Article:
Tea history
Tea Plant
Green tea
Black tea
White tea
Oolong tea
Chinese red tea
Flowering tea
Ice tea
Instant tea
Herbal tea
Tea nutrients
Tea & Health
Weght loss tea
Tea Side Effects
Tea & Cultures
Teapots/ Brewing
Tea Blends
Shop/Taste tips
Tea Party Ideas
Tea Recipes
Tea food recipes
Tea Fun
Helpful Resources
My Story

What is this?
Add to My Yahoo!
Add to My MSN
Add to Google

Tea history:
a journey through space and time

The tea history is filled with exciting myths as well as many documented facts. An ancient myth says that Shen Nung was sent from heaven to rule the Earth in 3000 B.C. He was known as the Divine Cultivator.

Was tea discovered by accident?

It was said that Shen Nung was the first to discover the power of the Earth and existence of tea. Shen Nung loved plants and flowers. It is believed that he had the most complete garden in the whole country.

Every afternoon, emperor Shen Nung would sit in his garden and enjoy his drink. One day, while his water was boiling on the table, a wind was blowing through the garden.

The leaves were flying everywhere. However, there was one tiny green leaf flew right into the emperor's boiling water. The leaves made the water turn green.

Curious to what kind of taste it would give, Shen Nung took a sip. The sweetness and bitterness of the green drink refreshed him.

He learned more about this newly discovered drink. Shen Nung noticed 2 effects from drinking tea were that "it quenches the thrist AND it lessens the desire for sleep".

Tea history - Another myth from Japan...

Who is Daruma and why is he important?

Legend says that there was an Indian monk named Bodhidharma, sometimes known as Daruma. This monk later founded the Zen school of Buddism. In about 520 A.D, Daruma took a trip from India to China.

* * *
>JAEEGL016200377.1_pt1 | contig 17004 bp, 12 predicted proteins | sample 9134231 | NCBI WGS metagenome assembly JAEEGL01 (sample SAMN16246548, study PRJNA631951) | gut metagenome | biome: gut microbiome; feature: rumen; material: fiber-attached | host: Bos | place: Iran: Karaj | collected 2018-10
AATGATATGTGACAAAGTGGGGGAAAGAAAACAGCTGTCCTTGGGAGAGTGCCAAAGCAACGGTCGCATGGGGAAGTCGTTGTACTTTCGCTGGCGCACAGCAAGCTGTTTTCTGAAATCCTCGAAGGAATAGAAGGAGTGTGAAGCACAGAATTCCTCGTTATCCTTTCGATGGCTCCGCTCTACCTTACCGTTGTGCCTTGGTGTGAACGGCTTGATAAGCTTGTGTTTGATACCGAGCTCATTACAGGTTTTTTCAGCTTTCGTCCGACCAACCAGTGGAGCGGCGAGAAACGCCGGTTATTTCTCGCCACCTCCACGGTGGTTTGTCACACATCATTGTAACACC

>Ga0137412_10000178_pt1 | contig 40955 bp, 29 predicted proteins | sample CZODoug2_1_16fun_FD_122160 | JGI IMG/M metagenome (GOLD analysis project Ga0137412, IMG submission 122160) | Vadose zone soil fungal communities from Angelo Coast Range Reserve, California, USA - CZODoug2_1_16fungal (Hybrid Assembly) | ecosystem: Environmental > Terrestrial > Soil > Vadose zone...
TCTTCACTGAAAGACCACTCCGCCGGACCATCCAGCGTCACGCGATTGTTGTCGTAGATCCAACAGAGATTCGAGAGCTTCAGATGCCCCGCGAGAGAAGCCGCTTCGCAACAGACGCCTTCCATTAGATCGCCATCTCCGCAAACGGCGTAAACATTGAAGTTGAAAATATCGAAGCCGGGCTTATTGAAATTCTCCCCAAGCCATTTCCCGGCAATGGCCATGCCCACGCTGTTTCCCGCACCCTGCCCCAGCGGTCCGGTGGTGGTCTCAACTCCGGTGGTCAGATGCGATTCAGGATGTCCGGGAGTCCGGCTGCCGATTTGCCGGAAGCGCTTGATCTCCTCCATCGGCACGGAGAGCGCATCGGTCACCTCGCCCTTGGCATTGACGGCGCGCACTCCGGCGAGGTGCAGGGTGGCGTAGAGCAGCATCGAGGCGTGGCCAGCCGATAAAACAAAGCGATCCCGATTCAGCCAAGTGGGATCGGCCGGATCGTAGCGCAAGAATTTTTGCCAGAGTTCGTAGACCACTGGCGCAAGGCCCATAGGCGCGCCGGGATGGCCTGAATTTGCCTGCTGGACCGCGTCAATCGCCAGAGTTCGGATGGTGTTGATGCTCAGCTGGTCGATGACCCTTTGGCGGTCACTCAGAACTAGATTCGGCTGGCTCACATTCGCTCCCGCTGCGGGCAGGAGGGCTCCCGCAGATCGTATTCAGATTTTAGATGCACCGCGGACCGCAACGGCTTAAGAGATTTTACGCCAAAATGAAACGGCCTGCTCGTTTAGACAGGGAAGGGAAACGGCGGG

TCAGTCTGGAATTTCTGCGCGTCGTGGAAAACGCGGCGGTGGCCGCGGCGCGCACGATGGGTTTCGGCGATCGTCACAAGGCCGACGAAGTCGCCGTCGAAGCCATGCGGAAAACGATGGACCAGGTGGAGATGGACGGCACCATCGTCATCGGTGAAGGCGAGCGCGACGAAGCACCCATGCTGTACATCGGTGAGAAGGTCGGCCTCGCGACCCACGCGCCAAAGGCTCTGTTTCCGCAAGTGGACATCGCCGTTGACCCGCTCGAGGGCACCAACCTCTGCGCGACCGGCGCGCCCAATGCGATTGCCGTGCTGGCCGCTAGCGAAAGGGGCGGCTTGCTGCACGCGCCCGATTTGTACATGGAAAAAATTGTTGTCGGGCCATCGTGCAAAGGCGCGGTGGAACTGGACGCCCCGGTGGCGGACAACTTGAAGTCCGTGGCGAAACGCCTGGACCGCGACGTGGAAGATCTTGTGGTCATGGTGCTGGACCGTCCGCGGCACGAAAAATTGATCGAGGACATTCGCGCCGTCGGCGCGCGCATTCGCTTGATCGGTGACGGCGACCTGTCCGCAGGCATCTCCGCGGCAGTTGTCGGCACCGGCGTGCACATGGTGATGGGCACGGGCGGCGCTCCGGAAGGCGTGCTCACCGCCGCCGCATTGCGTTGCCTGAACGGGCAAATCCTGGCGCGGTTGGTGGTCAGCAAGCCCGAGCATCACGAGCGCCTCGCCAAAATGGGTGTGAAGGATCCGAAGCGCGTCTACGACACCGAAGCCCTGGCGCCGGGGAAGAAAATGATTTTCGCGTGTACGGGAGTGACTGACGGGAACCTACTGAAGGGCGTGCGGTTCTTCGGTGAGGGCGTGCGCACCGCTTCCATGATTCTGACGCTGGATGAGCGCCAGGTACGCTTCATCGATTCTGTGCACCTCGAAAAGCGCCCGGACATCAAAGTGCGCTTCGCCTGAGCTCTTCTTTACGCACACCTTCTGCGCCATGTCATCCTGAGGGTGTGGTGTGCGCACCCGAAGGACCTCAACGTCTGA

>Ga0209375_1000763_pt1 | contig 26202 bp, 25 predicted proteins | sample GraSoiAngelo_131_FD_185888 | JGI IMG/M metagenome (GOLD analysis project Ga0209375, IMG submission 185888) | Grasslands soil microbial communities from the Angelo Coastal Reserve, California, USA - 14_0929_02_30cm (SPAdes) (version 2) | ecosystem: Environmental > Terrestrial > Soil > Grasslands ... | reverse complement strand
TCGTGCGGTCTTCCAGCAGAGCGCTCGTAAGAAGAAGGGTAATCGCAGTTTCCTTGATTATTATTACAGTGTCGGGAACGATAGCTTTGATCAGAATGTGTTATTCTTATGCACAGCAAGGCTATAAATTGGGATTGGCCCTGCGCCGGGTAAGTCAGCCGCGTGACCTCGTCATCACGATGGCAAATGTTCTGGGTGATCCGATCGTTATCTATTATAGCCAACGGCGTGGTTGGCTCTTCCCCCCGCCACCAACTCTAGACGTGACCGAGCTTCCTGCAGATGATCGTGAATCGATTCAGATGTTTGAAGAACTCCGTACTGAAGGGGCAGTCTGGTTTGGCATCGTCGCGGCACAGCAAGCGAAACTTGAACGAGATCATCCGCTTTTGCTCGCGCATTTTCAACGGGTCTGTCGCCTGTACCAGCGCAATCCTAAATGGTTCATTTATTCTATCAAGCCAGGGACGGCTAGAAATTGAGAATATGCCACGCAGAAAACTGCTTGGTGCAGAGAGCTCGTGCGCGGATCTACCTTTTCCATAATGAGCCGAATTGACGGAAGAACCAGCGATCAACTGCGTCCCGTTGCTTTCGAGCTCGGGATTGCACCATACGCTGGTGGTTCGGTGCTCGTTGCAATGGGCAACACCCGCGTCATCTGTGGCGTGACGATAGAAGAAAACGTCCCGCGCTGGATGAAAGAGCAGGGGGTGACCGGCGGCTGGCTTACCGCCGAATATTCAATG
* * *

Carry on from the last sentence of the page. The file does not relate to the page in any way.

By the time Daruma reached Canton, he was offered a place to stay. In his way as a Buddist, mediation was a very important part of Daruma's way of life. During his stay in the temple, Daruma meditated for seven years.

However, in a weak moment, Daruma fell asleep. When he woke up, Daruma was very angry and disappointed that he cut off his eye lids and threw them on the grass.

From the place where his eye lids lied, a small plant with tiny green leaves grew. When people put the leaves into hot water, the drink would help them stay awake for a long time.

Daruma was said to die in 530 A.D. His death was fascinating as his life. After he died, the monks of Zen Buddism spread the legend that Daruma didn't die. He was seen walking on the river, trying to get home to India.

Other legends in tea history...

Did tea mean more than just a drink to Chinese?

In China, tea became more than just a drink. It is viewed as a symbol of spirituality. Tea and the art of enjoying tea are important parts of major religions such as Buddism and Taoism. In Taoism, tea is called a liquid jade and is viewed as a symbol of mortality.

In Buddism, it was believed that monkeys were trained to pick tea leaves from the moutains' cliffs. Only those leaves are rare and are high-quality.

In these religions, tea can fullfill an ordinary life while still retaining its simplicity and essence. Tea gradually became an adjective to describe the emotional and spiritual state of a person.

Insensitivity and indifference reflect that a person doesn't have any tea. While extreme sensitivity and emotions indicate that person has too much tea.

Tea history entered new phase of scholarship...

What are the controversies between myths and facts?

When writing was invented, more documented facts about tea were available. In China, Ch'a means tea.